Toronto’s Board of Health recently conducted a study on air quality in the TTC. The report found that subway passengers would benefit greatly from the implementation of short-term and long-term measures to improve overall air quality that passengers are breathing in while on their commute. 

Toronto Public Health has recommended that the transit agency take immediate action to reduce exposure from poor air quality.

According to their release, the subway system's PM2.5 levels (fine particulate matter air pollution) should be addressed.

These PM2.5 levels refer to particles in the air that contribute to air pollution. They are unnoticeable to the human eye, as they are 30 times smaller than a strand of hair. 

Measures to improve the system’s air quality could include employee training, reviewing TTC operations to identify where PM2.5 exposure can be reduced, as well as ongoing air quality monitoring.

It’s worth noting that the study also outlines the health benefits of taking the TTC, including the reduction of outdoor air pollution and greenhouse gases.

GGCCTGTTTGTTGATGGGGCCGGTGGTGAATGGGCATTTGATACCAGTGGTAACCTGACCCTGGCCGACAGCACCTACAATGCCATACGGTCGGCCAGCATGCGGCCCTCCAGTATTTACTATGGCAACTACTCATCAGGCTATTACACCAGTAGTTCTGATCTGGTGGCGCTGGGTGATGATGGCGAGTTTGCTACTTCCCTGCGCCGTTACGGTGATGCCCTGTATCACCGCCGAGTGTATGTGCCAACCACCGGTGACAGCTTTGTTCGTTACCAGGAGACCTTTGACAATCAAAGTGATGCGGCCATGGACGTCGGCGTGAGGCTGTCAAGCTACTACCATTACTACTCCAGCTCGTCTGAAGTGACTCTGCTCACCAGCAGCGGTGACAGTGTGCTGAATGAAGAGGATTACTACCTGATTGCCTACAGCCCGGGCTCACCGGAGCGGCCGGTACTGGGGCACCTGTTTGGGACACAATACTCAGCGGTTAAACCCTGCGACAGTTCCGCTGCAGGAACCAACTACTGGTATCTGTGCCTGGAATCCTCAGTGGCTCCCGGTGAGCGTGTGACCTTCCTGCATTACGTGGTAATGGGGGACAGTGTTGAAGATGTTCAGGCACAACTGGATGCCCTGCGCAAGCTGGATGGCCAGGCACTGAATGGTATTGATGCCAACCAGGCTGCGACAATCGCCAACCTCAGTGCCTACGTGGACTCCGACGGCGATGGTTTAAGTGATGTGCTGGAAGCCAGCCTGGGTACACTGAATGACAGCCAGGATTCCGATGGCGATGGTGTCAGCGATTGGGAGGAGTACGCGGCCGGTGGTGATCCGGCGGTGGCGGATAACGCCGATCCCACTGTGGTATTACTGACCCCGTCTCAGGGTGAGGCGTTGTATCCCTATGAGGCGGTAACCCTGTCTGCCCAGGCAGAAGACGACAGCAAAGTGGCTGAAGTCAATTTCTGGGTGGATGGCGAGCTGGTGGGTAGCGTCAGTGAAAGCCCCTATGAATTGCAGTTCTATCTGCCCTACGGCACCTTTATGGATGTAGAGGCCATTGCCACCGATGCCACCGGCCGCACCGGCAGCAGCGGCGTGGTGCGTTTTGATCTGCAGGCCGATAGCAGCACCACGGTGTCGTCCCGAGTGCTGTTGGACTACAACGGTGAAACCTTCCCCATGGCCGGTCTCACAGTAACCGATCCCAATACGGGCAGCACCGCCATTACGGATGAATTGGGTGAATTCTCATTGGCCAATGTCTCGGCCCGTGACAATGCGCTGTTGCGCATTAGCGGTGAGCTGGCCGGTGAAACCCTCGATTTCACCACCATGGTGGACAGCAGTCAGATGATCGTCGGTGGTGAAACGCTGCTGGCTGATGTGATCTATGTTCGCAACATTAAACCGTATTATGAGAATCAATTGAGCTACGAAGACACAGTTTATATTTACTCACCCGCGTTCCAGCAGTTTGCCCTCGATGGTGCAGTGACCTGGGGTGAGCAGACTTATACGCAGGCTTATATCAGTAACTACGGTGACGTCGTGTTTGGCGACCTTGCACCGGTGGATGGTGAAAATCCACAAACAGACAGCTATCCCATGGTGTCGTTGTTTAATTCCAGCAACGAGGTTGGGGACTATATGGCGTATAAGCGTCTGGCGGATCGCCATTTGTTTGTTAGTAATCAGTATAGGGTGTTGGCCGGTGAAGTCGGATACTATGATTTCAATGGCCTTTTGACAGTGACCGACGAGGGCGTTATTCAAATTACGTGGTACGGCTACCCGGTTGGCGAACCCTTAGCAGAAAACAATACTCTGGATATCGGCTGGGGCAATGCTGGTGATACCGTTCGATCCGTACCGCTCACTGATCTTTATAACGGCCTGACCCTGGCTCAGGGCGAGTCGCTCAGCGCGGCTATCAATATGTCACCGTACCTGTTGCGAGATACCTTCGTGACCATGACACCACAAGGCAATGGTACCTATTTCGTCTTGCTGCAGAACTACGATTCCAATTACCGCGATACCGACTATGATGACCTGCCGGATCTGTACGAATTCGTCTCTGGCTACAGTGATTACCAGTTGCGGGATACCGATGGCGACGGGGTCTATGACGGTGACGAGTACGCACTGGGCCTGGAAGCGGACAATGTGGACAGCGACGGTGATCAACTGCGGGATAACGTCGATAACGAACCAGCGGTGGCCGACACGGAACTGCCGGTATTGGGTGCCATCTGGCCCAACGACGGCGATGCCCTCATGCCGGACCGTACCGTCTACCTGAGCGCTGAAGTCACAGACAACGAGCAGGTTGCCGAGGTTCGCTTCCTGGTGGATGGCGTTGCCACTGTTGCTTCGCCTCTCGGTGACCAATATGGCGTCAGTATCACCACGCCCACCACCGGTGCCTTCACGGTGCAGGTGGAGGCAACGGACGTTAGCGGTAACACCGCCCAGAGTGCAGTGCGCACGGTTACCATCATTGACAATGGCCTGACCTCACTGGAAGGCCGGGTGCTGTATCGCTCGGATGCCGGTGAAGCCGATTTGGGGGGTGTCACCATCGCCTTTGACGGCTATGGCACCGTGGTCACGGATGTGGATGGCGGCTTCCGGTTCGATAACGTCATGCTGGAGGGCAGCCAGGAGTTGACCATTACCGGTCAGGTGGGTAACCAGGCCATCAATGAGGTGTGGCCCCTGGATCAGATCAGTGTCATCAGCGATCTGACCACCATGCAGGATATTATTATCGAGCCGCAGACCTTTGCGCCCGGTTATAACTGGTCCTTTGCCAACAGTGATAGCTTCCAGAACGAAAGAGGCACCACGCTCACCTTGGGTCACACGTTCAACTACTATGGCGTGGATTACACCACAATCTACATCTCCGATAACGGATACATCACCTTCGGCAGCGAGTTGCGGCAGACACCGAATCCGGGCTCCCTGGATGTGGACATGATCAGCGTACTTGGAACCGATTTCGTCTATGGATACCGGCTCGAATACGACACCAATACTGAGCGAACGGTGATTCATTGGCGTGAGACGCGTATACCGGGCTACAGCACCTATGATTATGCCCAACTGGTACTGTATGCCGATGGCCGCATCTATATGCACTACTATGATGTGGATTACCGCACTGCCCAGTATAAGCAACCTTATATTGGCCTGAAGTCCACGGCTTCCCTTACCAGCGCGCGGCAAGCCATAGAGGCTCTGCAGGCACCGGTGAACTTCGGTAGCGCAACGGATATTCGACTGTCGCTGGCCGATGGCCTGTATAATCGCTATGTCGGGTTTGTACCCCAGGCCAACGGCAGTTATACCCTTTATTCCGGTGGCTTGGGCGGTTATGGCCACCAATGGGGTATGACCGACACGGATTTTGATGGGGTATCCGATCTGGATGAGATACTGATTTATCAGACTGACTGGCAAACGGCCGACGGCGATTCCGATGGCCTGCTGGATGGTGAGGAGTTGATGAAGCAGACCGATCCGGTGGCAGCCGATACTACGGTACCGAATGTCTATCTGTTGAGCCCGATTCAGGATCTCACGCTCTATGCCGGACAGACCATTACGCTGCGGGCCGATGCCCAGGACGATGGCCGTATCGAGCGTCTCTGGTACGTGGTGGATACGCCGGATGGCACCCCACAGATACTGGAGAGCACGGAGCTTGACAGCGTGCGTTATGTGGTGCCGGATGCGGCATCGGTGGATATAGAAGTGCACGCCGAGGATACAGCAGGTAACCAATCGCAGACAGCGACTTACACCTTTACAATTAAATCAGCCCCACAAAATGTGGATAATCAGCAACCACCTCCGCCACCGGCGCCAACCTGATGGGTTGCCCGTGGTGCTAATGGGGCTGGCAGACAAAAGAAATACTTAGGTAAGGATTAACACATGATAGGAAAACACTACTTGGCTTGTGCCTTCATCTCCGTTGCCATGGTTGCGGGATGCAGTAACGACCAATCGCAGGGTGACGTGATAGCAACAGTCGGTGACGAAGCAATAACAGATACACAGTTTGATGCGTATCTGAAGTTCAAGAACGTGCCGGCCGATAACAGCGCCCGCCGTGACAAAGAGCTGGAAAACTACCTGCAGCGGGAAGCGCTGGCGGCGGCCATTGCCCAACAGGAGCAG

"The TTC thanks Toronto Public Health for its review and concurs with the report’s recommendations for short and longer term measures to improve subway air quality for our employees and customers," reads a statement from the TTC.

"The health and safety of all who work on and ride the subway system are of paramount importance to the TTC. Over the past three decades, the TTC has addressed air quality levels with the introduction of new vehicles, improved ventilation and filtration systems.” 

 

Leary adds that the TTC team will continue to work towards creating better air quality in the subway system and ensure that "mitigation is factored into all aspects of our subway operations and procurement."

Toronto's Medical Officer of Health is scheduled to present a report of her findings at a January 13 board meeting.

The issue of air quality doesn’t appear to have hurt the TTC’s reputation too much though as Toronto was voted the best Canadian city for public transit back in 2019.


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